GU Professor Enjoys UW Medical School Role
By Cindy Hval
SPOKANE, Wash. — Kevin Measor is an admitted college geek.
“I love college and everything about it,” he said.
So, serving on the faculty of two universities suits him perfectly. Measor has been part of the University of Washington School of Medicine-Gonzaga University Regional Health Partnership since the two universities joined forces to train the next generation of physicians nearly three years ago.
“As a college geek, it’s amazing to be part of this partnership between a private Jesuit university and a public research university,” Measor said.
He teaches two courses that are part of an integrated curriculum that combines basic science and clinical material — molecular and cellular basis of disease for first-year med students and mind, brain and behavior for second-year med students. Measor enjoys seeing the change that occurs in the students’ knowledge base and confidence level between year one and two, and this year he’s been delighted to see some familiar faces.
This year 10 of the 120 first- and second-year students are Gonzaga graduates.
“It’s really great for me to see them here,” he said.
Measor, who teaches advanced physiology: neurophysiology, 300-level special topics in biology and introduction to microbiology, along with other courses at Gonzaga, also serves as a GU pre-health adviser. His experience in teaching for UWSOM has been helpful when he talks with students about their education and career track.
“I'm a science prof, but you don’t have to be a science major to get into medical school,” said Measor. “Medical schools like to see students who are passionate about something and that something doesn’t have to be science.”
His role as a pre-health adviser allows him to work with many different offices on campus with which he ordinarily wouldn’t connect. He’s leveraged those connections as a way to further help his students interact with the community.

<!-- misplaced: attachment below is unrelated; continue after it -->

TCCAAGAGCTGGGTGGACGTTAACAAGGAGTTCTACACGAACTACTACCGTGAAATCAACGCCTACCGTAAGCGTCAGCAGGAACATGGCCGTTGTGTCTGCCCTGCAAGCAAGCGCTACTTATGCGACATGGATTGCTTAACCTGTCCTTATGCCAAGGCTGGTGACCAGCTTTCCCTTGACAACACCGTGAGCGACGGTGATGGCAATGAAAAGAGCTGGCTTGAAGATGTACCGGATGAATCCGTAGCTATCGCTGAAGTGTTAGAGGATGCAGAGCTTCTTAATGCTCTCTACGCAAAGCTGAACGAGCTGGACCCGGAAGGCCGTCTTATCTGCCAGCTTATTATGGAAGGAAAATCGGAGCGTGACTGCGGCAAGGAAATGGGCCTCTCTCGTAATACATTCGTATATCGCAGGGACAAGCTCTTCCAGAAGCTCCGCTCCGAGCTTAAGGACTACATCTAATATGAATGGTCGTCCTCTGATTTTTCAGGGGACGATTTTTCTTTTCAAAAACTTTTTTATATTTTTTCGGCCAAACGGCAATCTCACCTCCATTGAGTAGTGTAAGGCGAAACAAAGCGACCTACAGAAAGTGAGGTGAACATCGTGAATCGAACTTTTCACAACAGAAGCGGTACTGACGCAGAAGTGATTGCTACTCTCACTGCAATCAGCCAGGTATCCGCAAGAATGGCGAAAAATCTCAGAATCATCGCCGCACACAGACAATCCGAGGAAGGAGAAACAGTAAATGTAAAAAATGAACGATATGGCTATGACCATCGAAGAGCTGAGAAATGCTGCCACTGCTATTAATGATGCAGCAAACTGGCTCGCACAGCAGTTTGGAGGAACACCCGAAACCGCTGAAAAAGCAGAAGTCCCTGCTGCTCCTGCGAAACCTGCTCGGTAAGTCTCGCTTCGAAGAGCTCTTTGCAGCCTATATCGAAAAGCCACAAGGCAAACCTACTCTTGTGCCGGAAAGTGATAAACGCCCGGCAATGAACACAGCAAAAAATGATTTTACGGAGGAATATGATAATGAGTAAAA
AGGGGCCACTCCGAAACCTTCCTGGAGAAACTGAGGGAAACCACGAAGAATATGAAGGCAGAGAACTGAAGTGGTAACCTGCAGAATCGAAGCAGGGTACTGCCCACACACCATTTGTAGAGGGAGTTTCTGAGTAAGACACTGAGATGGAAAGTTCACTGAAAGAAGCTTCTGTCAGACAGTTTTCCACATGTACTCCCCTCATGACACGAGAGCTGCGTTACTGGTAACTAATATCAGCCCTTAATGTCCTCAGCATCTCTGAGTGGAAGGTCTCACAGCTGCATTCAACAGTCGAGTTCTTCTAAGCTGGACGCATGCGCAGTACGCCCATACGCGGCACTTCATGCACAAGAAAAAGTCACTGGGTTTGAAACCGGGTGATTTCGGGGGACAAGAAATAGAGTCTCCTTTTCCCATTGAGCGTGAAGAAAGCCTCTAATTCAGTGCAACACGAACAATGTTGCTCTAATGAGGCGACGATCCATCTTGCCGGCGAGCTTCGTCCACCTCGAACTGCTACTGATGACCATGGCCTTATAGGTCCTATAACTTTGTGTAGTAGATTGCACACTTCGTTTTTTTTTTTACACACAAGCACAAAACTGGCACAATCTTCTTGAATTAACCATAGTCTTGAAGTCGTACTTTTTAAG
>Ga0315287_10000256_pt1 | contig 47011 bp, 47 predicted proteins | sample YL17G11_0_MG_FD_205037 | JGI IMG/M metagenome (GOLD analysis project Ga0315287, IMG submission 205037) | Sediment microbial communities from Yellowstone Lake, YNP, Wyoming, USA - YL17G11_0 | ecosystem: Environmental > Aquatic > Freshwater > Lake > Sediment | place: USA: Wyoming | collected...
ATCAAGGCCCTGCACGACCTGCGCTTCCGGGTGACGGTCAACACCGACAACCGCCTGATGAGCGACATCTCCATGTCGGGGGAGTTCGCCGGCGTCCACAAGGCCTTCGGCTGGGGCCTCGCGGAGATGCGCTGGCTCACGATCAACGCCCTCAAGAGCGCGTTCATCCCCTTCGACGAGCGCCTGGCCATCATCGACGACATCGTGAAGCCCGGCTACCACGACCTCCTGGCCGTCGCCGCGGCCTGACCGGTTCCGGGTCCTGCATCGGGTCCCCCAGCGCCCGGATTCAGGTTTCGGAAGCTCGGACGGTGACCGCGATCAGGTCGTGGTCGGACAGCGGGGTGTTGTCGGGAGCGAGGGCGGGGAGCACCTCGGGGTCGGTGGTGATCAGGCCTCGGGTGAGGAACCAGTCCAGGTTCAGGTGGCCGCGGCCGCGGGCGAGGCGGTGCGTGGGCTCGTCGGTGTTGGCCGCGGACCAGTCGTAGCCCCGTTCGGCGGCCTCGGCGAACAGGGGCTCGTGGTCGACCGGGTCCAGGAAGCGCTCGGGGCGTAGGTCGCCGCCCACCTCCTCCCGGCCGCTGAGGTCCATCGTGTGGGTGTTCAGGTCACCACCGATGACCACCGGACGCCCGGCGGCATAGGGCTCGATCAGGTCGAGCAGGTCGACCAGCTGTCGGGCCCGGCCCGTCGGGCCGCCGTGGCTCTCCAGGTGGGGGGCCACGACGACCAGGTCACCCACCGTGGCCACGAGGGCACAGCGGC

Measor regularly conducts STEM outreach events throughout Spokane, and he never has a shortage of both undergraduate and medical school students eager to help.
In November, Gonzaga’s Center for Community Engagement hosted a STEM Fair on campus at the Hemmingson Center and UWSOM students helped staff six tables of activities.
“Both UW and GU students are passionate about service,” Measor said. “When the medical students put on a program for our pre-health undergraduates, the medical students reached out to graduates to talk about their programs, and organized panels and break-out sessions about health and career options.”
When a local high school teacher reached out to him because of his role as pre-health adviser, he was able to get four medical school students to talk to the high school group.
“It was a great experience,” he said. “The med school students love doing stuff like this.”
As a former student affairs officer, Measor’s passion is mentoring students, and his dual roles have expanded his opportunities for interaction.
He’s especially excited about a new project that was created because of his connection to the UWSOM-GU partnership.
Before entering medical school, students are required to job-shadow a physician. Students from rural or underserved areas can have a hard time connecting with physicians.
“Because I have the resource of working with the medical school and GU, there’s access to medical faculty who can help develop a rural shadowing program,” said Measor. “This partnership has enabled us do more things to help undergrads.”
His dual roles did present a dilemma recently when the UW and GU basketball teams played against each other.
“Some of the faculty talked about getting UW and GU shirts, cutting them in half and sewing them together before the game, but none of us sews,” he said. “That’s OK because it would be the ugliest shirt in the world!”
With a solid foundation in place, the two universities are leveraging their strengths and momentum to support the success of students, and Measor is thrilled to see how UW students are enjoying Gonzaga’s campus.
“The students haven’t waited for us to figure everything out,” Measor said. “The UW students have full access to everything GU students have, so I’ll see med school students hanging out at Hemmingson and participating on intramural teams. They’ve plunged right in.”
For him that's a sign of how the partnership has blossomed.
“It’s not just about academics, but about all these peripheral opportunities to help our students,” he said. “This blending of resources benefits all students and gives them the best education possible. And having undergrads and medical school students work together is beneficial to the community, as well.”